Mesilas Yesharim defines the difference between taharah and kedushah. The former means desisting from any concession to ta’avah, even when completely permissible; the latter means elevating the objects of ta’avah to the level of korban. This higher level is truly beyond Man’s reach. He attains it only by making the attempt – and thereby winning the Divine assistance that can make it possible.
Before “arriving” at the beginning of our parshah, the perpetual warrior could not possibly hope to consecrate everything around him. His avodah was in fending off the allure of the illicit. All the “going out” to war was important to get a person to the point of bikurim, at which point he can elevate even the peri ha-adamah, the fruit of the ground, and make a korban out of earthliness. At this point, he has come into the Land – the special territory of a lofty world.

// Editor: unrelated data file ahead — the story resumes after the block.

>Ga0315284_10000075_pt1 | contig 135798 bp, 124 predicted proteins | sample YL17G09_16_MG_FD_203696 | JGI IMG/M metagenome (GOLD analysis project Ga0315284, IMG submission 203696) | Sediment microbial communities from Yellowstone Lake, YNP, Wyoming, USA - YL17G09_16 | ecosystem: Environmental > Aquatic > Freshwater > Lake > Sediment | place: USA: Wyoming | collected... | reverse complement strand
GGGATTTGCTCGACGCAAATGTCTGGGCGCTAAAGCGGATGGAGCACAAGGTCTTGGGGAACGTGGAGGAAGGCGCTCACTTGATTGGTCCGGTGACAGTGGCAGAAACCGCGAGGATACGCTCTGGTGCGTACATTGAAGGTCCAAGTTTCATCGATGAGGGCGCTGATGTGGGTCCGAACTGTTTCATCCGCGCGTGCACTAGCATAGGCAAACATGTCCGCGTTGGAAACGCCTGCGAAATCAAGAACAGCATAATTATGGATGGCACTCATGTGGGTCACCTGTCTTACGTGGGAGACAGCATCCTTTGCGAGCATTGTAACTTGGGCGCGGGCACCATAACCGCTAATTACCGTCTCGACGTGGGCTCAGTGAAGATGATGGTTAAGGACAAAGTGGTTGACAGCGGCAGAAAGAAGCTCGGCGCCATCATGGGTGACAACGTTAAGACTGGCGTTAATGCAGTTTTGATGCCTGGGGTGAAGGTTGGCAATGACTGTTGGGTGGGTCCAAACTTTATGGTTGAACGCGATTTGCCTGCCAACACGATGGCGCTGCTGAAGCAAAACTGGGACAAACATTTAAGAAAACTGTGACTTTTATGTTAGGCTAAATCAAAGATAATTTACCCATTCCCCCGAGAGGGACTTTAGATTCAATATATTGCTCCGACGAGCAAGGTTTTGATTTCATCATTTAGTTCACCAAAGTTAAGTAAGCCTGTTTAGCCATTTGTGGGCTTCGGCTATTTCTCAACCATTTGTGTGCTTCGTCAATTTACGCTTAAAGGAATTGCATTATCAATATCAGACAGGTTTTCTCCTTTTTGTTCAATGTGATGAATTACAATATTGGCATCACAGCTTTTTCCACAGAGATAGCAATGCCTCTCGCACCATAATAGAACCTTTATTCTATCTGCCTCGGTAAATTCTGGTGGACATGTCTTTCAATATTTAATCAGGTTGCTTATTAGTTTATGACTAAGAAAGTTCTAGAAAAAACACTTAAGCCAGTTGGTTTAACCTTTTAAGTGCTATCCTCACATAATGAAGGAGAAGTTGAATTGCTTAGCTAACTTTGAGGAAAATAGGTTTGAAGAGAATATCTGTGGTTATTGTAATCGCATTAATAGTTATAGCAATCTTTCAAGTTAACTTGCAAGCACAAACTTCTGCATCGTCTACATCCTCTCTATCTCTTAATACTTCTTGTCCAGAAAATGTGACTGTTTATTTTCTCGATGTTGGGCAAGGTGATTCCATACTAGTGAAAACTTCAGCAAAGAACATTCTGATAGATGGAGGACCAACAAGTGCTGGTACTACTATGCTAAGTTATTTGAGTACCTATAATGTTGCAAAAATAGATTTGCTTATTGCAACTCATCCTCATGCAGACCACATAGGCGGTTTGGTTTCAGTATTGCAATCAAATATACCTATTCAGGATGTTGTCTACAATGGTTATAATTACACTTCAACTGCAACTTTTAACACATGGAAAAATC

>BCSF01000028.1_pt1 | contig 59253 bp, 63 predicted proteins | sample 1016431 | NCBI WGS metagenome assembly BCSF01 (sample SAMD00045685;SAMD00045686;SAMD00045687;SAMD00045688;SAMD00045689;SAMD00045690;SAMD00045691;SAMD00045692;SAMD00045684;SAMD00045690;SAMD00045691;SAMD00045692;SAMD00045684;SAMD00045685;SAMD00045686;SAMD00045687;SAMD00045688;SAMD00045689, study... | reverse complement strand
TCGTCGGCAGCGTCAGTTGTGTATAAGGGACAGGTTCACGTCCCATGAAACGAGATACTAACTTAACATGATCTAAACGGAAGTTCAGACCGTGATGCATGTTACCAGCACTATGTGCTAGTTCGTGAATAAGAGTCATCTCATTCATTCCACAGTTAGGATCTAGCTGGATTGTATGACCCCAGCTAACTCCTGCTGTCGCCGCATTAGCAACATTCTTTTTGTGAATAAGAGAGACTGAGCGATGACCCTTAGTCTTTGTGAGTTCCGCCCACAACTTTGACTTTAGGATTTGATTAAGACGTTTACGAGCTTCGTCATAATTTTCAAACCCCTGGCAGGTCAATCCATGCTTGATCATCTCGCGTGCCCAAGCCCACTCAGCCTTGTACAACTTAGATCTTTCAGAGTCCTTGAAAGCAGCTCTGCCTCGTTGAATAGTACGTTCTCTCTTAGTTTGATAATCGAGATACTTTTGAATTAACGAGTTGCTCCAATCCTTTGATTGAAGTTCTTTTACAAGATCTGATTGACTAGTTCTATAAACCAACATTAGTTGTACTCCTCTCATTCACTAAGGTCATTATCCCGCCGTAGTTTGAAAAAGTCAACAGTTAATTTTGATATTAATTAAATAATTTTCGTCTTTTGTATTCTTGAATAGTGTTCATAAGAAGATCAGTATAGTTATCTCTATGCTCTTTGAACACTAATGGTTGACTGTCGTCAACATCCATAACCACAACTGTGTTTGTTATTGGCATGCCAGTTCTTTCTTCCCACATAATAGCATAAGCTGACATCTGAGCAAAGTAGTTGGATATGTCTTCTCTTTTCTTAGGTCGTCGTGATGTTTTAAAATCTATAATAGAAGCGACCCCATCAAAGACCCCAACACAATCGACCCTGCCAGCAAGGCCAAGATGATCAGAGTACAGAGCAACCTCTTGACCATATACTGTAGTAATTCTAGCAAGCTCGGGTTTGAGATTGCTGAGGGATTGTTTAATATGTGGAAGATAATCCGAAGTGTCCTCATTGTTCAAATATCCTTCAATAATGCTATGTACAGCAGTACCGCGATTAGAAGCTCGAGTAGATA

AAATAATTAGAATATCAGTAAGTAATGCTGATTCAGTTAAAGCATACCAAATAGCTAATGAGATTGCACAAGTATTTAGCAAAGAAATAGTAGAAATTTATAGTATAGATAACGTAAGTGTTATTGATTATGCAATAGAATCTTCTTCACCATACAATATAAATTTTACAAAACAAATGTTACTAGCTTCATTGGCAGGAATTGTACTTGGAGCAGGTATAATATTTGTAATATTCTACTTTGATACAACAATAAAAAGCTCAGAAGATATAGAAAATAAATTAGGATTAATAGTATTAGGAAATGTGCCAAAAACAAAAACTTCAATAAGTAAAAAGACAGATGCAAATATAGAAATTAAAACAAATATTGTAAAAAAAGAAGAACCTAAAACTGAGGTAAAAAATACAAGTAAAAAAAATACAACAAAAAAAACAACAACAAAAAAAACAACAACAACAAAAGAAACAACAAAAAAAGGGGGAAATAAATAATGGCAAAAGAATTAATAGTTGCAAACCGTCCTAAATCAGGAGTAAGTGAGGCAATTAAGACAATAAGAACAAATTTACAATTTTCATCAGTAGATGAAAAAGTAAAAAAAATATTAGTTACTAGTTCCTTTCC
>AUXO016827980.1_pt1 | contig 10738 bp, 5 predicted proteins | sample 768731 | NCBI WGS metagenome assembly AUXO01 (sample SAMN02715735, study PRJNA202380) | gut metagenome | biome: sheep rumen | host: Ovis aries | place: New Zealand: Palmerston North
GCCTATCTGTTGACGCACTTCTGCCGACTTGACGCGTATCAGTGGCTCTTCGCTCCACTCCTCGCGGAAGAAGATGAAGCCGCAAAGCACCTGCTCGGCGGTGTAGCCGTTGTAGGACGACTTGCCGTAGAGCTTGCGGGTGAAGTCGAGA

Unlike any other korban, bikurim is accompanied by a speech, a relatively lengthy formula taking us back to our pre-national history. In it, we retrace the steps we took to arrive at the spiritual place at which we could meaningfully bring bikurim as an exercise in consecrating the ordinary and earthly. We revisit our relationship with Lavan. His declaiming “the daughters are my daughters, the children are my children, and the flock is my flock; all that you see is mine” 4 overflows with possessiveness, with self- importance, with the heresy of denial of the Hand of G-d in his fortune. It is the polar opposite of the mindset of the person who brings bikurim. The bikurim-offerer has pushed and strained against the forces of nature, and finally seen the fruit of his labor, literally. No sooner does he spy out the first fruit that he has carefully teased from the earth, that he runs to it and suppresses the powerful urge to possess it and keep it as a treasured trophy, a reminder of his accomplishment. Instead, he ties a ribbon around it so that he can offer it in the Beis HaMikdosh,acknowledging that all comes from Hashem, and downplaying his own role.